“Javitz sharply criticized his ideas, cautioning that his approach required a subjective appraisal riddled with personal aesthetic bias that would endanger the objective, impartial study of images.”
This was funny to me because if one visits the NYPL Picture Collection, the categories are quite subjective. For example, in an image of the moon in the night sky, how does one determine if the picture should fall under moon, or sky?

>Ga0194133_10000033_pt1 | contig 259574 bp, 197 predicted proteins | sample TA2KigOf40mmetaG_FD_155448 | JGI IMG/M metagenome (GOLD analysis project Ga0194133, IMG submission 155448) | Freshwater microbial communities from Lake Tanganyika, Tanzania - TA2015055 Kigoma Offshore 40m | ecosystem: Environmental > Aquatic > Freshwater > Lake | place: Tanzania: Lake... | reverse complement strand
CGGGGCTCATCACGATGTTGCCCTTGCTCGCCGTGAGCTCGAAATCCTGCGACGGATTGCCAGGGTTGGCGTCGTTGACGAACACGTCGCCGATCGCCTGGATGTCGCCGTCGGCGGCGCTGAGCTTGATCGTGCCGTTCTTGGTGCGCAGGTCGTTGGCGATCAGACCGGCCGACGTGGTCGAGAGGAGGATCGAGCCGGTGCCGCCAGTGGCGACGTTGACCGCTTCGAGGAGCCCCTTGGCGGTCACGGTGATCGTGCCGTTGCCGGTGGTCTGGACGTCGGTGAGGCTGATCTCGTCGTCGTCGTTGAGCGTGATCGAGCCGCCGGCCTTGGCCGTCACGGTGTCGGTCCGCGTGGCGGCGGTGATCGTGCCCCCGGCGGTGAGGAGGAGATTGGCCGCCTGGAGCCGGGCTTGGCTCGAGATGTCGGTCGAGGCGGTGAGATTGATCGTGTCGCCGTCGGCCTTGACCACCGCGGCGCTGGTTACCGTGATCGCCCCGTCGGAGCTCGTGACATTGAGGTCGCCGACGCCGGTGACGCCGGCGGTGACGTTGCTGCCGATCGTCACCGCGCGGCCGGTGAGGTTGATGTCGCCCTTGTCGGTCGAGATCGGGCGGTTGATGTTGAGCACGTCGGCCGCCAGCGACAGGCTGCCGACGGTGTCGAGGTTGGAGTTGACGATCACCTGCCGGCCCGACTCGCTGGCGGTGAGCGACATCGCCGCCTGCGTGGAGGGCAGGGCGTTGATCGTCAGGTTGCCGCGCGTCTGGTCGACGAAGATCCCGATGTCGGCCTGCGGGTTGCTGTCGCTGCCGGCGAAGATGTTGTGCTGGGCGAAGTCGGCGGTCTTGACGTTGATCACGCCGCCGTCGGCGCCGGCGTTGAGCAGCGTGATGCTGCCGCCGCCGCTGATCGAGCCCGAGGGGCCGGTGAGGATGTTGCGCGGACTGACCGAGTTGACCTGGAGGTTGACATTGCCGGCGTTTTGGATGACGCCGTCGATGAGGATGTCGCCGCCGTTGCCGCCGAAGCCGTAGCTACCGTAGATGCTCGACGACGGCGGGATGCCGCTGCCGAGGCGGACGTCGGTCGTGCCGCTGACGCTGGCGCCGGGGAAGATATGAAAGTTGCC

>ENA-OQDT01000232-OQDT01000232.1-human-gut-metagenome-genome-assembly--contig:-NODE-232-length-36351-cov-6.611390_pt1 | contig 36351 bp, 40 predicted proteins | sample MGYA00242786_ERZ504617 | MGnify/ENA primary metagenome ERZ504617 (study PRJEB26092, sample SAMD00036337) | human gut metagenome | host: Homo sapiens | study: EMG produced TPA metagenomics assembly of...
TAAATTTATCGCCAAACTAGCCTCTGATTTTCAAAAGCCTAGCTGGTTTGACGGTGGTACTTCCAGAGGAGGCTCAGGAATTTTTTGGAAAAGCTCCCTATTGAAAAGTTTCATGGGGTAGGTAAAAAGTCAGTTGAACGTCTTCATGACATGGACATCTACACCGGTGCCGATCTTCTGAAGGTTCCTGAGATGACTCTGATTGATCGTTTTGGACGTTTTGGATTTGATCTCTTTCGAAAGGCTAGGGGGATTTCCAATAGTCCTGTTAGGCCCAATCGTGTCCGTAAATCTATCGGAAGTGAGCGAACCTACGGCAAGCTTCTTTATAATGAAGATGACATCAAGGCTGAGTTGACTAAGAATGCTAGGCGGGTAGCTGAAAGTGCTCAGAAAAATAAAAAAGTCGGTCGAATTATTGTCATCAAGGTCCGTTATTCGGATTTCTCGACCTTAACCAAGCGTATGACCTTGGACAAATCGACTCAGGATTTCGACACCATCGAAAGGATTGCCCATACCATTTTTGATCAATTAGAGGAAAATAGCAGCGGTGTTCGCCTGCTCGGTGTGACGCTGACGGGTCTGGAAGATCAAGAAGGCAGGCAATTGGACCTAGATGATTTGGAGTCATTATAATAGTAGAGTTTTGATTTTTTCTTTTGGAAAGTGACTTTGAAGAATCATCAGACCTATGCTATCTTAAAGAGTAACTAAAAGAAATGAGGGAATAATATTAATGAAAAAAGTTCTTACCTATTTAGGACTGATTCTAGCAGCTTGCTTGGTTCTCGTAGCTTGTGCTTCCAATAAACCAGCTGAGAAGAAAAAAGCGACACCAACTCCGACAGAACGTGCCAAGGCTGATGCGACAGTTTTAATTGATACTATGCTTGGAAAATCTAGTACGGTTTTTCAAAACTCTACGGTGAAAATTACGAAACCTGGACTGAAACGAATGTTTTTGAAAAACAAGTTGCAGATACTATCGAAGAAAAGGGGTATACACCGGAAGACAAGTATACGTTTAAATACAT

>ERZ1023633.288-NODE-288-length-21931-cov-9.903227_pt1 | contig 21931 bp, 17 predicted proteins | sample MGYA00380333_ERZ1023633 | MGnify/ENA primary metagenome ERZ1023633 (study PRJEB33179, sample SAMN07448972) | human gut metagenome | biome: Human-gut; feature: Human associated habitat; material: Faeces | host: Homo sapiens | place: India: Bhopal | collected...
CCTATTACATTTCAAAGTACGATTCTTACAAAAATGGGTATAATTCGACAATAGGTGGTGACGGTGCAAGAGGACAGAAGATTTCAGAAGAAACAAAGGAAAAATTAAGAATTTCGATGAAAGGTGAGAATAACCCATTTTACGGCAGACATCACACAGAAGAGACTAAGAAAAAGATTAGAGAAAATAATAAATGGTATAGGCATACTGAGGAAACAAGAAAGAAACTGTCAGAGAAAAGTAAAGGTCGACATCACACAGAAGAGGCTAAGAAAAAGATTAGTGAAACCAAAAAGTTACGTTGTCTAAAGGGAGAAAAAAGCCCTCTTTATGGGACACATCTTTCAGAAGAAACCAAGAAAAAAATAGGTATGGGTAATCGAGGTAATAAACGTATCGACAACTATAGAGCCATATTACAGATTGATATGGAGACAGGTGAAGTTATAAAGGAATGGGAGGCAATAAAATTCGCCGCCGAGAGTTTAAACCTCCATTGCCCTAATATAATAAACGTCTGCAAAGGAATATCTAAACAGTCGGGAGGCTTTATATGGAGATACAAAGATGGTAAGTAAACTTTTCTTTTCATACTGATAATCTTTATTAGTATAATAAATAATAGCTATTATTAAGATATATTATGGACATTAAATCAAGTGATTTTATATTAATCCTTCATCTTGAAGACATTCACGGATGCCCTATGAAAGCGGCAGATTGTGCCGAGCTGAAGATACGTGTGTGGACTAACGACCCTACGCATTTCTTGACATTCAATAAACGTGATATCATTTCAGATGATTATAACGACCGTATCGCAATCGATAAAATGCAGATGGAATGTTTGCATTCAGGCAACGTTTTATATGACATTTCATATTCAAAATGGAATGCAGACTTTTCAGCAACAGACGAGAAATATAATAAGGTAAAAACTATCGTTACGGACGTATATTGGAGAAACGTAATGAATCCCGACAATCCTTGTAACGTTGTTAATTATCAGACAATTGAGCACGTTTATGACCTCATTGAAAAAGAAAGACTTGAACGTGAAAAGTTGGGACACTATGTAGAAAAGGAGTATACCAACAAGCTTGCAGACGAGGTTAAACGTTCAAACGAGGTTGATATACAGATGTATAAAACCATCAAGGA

The two genealogies of image classification discussed in Kamin’s piece also made me think of the different computer vision techniques used in analyzing images and if they might fall into either category. For example, I might categorize object detection under Javitz’s line of thought, whereas something like the watershed algorithm (which views the image as almost a black and white topographical map seeing brighter areas as elevated points) better fitting with Karpel’s philosophy. Regardless of this binary categorization, I think the notion that there are many, many ways to analyze an image is interesting and also carries over into Computer Vision.